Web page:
Why You Can’t Stick To A Diet

SummerBody Image, Dieting, Emotional Eating, Self-Love, Weight Loss15 Comments

Do you make plans to ‘eat really clean’, then blow it all to pieces as soon as the cheese tray hits the table?

 

Do you have trouble ‘just having one bite’ of chips or cake or chips dipped in icing (don’t knock it till you try it)?

 

Do you make promises with yourself that ‘tomorrow I’ll do so much better’ only to end up knee deep in a bowl of hot buttery popcorn at 9pm?

 

You curse yourself as a failure that’s doomed to never get your weight under control. You resign to the fact that you are an expert at diet-sucking and have zero willpower. Why can’t you just stick to your ‘diet’ or ‘lifestyle’?!?!

 

I’m here to tell you that your problem is not willpower or your unconditional love of cheesecake.

 

The reason you can’t-stop-eating-s’mores-OH-GAWD-WHHYYY is because you have waged a war against your body. Your overwhelming desire to fix your body with food and exercise only makes you a pro at broken commitments and guilt-fests. You are stuck nose-diving into failure and Doritos with every attempt you make to ‘get your act together’.

 

When you fight against your body, you are making choices from a place of ‘I hate my stomach’ (dislike) and ‘I need to avoid these foods because they make me fat’ (punishment/deprivation) that is full of ‘I suck’ (guilt). This is the broken piece of the puzzle.

 

When you shift your mindset to one of compassion and your intentions come from a place of self-love, you no longer have to suffer in this cycle.

 

But, you have to stop trying to ‘fix your body’. When there is nothing to fix, the cycle of diet-sabotage-repeat ends.

Desire to lose weight_sabotage

How the frigggg do you do that, Summer?!?! Does this mean I’m going to blow up like a manatee at a Chinese food buffet?!?! I’ll have to eat a tapeworm!!

 

These are common things I hear from my clients and the answer is no.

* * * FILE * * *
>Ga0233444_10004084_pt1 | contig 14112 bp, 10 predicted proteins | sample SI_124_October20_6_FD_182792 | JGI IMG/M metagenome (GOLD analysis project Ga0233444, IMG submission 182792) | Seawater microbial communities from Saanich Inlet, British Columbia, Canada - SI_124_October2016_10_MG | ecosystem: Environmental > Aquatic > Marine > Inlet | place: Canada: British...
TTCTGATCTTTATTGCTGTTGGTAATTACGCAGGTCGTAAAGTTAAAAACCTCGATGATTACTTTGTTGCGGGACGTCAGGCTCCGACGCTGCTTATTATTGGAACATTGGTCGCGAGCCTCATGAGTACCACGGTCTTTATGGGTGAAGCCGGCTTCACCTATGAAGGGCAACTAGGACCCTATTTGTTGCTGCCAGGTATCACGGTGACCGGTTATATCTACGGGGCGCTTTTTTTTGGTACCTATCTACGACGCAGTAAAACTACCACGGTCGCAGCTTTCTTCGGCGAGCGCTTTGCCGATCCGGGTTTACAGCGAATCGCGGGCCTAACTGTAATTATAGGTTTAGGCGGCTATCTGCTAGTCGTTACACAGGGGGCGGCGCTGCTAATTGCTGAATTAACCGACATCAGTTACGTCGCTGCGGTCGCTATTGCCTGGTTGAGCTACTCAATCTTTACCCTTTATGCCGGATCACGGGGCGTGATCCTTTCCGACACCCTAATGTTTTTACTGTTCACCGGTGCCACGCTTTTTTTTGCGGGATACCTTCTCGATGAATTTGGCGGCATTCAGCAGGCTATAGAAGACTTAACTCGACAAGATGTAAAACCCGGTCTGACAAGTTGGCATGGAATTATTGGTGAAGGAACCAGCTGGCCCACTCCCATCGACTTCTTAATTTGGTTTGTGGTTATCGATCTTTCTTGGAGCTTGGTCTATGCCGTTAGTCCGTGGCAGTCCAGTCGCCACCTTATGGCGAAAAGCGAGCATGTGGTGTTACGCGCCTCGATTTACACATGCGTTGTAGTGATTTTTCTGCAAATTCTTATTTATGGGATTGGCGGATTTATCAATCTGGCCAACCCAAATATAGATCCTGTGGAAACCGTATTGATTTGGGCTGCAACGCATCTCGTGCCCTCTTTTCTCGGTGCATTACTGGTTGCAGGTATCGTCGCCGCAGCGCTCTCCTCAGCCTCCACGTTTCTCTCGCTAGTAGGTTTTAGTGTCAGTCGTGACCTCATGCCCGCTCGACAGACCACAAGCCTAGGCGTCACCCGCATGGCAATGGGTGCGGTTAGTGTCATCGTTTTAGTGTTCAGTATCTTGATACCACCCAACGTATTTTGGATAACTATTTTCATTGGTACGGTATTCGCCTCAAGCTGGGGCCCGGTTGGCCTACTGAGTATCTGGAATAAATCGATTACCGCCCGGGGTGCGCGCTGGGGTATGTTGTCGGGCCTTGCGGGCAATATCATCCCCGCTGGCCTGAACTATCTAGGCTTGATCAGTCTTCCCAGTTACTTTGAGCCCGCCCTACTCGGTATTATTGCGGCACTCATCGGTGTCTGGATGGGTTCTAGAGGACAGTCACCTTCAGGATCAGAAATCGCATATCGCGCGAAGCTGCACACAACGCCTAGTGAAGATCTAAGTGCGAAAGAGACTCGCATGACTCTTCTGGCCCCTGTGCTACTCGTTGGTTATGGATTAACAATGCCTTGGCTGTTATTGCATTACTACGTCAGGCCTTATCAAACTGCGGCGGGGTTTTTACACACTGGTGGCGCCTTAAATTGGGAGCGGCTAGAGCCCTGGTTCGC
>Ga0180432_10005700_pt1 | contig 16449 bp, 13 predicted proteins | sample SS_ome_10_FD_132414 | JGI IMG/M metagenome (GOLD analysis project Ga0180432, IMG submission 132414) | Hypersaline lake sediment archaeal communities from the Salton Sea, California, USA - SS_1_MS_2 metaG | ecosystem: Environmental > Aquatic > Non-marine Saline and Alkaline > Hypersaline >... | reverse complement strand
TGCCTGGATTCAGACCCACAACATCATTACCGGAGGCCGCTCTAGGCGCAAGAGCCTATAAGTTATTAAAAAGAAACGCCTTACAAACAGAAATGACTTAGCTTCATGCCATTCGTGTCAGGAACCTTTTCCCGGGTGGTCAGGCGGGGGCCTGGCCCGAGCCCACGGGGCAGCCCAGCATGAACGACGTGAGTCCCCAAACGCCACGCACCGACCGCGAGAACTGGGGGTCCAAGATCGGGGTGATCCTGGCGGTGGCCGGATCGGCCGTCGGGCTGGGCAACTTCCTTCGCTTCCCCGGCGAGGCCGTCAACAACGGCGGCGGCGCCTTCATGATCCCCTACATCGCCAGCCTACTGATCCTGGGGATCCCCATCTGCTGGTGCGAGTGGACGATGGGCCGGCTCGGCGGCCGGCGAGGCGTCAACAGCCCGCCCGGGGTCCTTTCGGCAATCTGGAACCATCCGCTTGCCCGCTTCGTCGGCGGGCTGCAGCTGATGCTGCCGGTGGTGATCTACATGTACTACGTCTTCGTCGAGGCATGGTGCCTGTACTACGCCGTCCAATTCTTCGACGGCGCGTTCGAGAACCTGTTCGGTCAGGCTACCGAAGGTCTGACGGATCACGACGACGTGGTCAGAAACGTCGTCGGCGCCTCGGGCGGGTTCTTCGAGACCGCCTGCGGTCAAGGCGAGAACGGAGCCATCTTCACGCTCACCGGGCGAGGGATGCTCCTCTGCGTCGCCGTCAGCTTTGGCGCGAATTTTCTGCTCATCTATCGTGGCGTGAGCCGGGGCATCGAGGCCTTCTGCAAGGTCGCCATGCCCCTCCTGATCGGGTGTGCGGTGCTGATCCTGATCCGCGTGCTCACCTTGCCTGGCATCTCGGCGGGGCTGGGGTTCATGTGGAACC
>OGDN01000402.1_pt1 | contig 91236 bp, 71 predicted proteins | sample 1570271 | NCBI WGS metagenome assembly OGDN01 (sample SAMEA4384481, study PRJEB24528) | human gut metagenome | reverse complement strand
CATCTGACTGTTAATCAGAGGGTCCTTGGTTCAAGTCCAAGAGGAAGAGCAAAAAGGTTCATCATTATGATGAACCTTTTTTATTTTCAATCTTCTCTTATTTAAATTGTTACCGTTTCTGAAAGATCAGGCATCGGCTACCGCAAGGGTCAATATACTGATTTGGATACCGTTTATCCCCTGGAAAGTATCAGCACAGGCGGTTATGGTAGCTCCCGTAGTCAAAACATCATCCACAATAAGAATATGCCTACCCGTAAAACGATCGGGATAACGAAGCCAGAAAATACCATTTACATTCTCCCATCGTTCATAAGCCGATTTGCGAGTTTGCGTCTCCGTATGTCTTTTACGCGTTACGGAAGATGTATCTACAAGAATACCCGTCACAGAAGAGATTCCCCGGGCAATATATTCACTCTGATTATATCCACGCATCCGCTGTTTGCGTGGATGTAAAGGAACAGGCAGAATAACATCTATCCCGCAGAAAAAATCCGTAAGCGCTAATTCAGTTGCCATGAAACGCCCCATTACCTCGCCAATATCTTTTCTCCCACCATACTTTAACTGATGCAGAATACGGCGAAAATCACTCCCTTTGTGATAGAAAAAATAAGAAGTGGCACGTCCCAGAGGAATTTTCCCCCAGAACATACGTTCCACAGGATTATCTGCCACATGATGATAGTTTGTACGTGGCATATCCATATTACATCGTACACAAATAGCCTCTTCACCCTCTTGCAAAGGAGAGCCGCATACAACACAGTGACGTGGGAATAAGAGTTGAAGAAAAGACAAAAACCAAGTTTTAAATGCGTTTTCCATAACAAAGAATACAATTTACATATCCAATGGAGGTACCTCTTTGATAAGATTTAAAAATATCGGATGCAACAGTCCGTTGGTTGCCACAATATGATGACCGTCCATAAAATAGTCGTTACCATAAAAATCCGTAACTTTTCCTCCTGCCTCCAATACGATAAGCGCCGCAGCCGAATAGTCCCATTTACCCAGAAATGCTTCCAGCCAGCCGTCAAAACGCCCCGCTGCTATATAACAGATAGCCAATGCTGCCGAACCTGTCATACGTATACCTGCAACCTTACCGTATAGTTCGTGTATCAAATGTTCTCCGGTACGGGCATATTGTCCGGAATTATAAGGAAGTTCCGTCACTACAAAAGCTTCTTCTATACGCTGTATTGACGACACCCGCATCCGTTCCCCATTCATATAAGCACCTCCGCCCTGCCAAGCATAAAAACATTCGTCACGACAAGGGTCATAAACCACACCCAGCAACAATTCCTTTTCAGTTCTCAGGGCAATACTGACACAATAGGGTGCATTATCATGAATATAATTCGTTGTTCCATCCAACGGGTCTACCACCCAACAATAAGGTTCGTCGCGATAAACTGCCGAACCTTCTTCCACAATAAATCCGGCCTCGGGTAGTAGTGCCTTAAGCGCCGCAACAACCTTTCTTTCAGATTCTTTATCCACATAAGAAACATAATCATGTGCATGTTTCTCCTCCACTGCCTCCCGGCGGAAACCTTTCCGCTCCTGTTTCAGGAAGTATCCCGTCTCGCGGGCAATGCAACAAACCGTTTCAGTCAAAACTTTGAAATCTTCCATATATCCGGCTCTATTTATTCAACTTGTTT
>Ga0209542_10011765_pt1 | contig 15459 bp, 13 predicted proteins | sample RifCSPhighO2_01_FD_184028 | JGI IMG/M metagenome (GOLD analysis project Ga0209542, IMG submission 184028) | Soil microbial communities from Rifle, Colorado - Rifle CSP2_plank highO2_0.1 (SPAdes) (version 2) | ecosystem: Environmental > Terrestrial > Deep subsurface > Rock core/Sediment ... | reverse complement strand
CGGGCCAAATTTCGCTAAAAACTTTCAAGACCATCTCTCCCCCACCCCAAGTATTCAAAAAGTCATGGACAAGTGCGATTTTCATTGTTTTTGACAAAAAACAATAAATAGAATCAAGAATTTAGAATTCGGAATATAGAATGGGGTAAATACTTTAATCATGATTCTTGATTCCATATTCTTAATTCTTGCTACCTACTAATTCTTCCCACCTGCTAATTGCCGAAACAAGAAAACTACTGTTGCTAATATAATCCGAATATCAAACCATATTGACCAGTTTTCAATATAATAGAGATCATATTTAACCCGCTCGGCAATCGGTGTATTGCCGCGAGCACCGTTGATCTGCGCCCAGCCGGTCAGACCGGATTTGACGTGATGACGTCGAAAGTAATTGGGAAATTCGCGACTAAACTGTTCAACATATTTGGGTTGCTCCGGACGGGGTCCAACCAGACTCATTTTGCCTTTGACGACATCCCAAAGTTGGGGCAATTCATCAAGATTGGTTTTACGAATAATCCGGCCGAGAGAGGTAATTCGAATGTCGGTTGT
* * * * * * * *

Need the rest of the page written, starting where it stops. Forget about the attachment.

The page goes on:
Accepting your body is a key piece to ending your career as a dieter.

 

And no, you will not blow up like a manatee (although they are really cute).

 

If you’ve been neglecting the body image side of the equation in favor of food tracking, fitbit points, recipe collecting and Sunday night redemption meal preps, then now is the time to try something different.

 

I know body image work doesn’t sound nearly as sexy as ‘getting a tighter ass in 10 days’, but I have faith that you are a smart woman who knows there is more to life than tuna, cucumber and bootcamps.

 

And if you’re ready for that, then stay tuned because I have a bunch of content and freebies coming your way that will help you to feel like a rockstar in your body so you can break up with dieting once and for all.

 

And I know it sounds scary, but isn’t it f*cking terrifying to think you might be a 70 year old woman still trying to get her ‘food and body under control’ instead of livin’ it up as the bocce ball queen in Boca Vista?!?! Holy hell. No thanks.

 

What’s the one thing that you struggle with the most when it comes to accepting your body? I want to know so that I can help you. Sound off in the comments below>>>

 

Be Smashing!

SummerSignature

 anti_diet_weight_loss

15 Comments on “Why You Can’t Stick To A Diet”

  1. I struggle with my stomach. I’d like flat, firm abs….but instead I’ve got a layer of chub that makes me paranoid about muffin top!

    1. Ain’t nothing wrong with muffins! Thanks for sharing Bianca. I’ve got some stuff coming up that will help you get over that feeling. The reality is that it’s in your head and you can change that!

  2. This speaks to me so deeply Summer. I have been on the merry go round of negative self talk and body image forever, and I’m trying desperately to get off!